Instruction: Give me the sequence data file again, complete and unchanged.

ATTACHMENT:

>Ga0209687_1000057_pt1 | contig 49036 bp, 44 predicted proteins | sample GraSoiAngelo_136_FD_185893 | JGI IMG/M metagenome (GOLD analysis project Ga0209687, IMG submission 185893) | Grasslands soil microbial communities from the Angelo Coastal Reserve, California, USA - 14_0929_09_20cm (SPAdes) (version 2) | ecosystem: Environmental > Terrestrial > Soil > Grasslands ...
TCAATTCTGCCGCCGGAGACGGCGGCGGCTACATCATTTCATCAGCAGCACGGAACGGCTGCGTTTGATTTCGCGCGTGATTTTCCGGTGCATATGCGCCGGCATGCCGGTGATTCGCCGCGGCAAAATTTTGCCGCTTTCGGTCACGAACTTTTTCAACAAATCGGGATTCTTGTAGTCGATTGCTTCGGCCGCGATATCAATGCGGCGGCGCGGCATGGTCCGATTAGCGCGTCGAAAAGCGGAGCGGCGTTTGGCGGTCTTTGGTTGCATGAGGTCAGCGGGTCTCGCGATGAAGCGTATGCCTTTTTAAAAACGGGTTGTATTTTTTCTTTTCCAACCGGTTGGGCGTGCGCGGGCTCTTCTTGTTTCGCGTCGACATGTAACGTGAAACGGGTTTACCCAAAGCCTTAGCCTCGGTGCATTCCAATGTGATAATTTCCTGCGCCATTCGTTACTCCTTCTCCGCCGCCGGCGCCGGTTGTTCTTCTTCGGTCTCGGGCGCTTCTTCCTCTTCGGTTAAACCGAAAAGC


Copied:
>Ga0209687_1000057_pt1 | contig 49036 bp, 44 predicted proteins | sample GraSoiAngelo_136_FD_185893 | JGI IMG/M metagenome (GOLD analysis project Ga0209687, IMG submission 185893) | Grasslands soil microbial communities from the Angelo Coastal Reserve, California, USA - 14_0929_09_20cm (SPAdes) (version 2) | ecosystem: Environmental > Terrestrial > Soil > Grasslands ...
TCAATTCTGCCGCCGGAGACGGCGGCGGCTACATCATTTCATCAGCAGCACGGAACGGCTGCGTTTGATTTCGCGCGTGATTTTCCGGTGCATATGCGCCGGCATGCCGGTGATTCGCCGCGGCAAAATTTTGCCGCTTTCGGTCACGAACTTTTTCAACAAATCGGGATTCTTGTAGTCGATTGCTTCGGCCGCGATATCAATGCGGCGGCGCGGCATGGTCCGATTAGCGCGTCGAAAAGCGGAGCGGCGTTTGGCGGTCTTTGGTTGCATGAGGTCAGCGGGTCTCGCGATGAAGCGTATGCCTTTTTAAAAACGGGTTGTATTTTTTCTTTTCCAACCGGTTGGGCGTGCGCGGGCTCTTCTTGTTTCGCGTCGACATGTAACGTGAAACGGGTTTACCCAAAGCCTTAGCCTCGGTGCATTCCAATGTGATAATTTCCTGCGCCATTCGTTACTCCTTCTCCGCCGCCGGCGCCGGTTGTTCTTCTTCGGTCTCGGGCGCTTCTTCCTCTTCGGTTAAACCGAAAAGC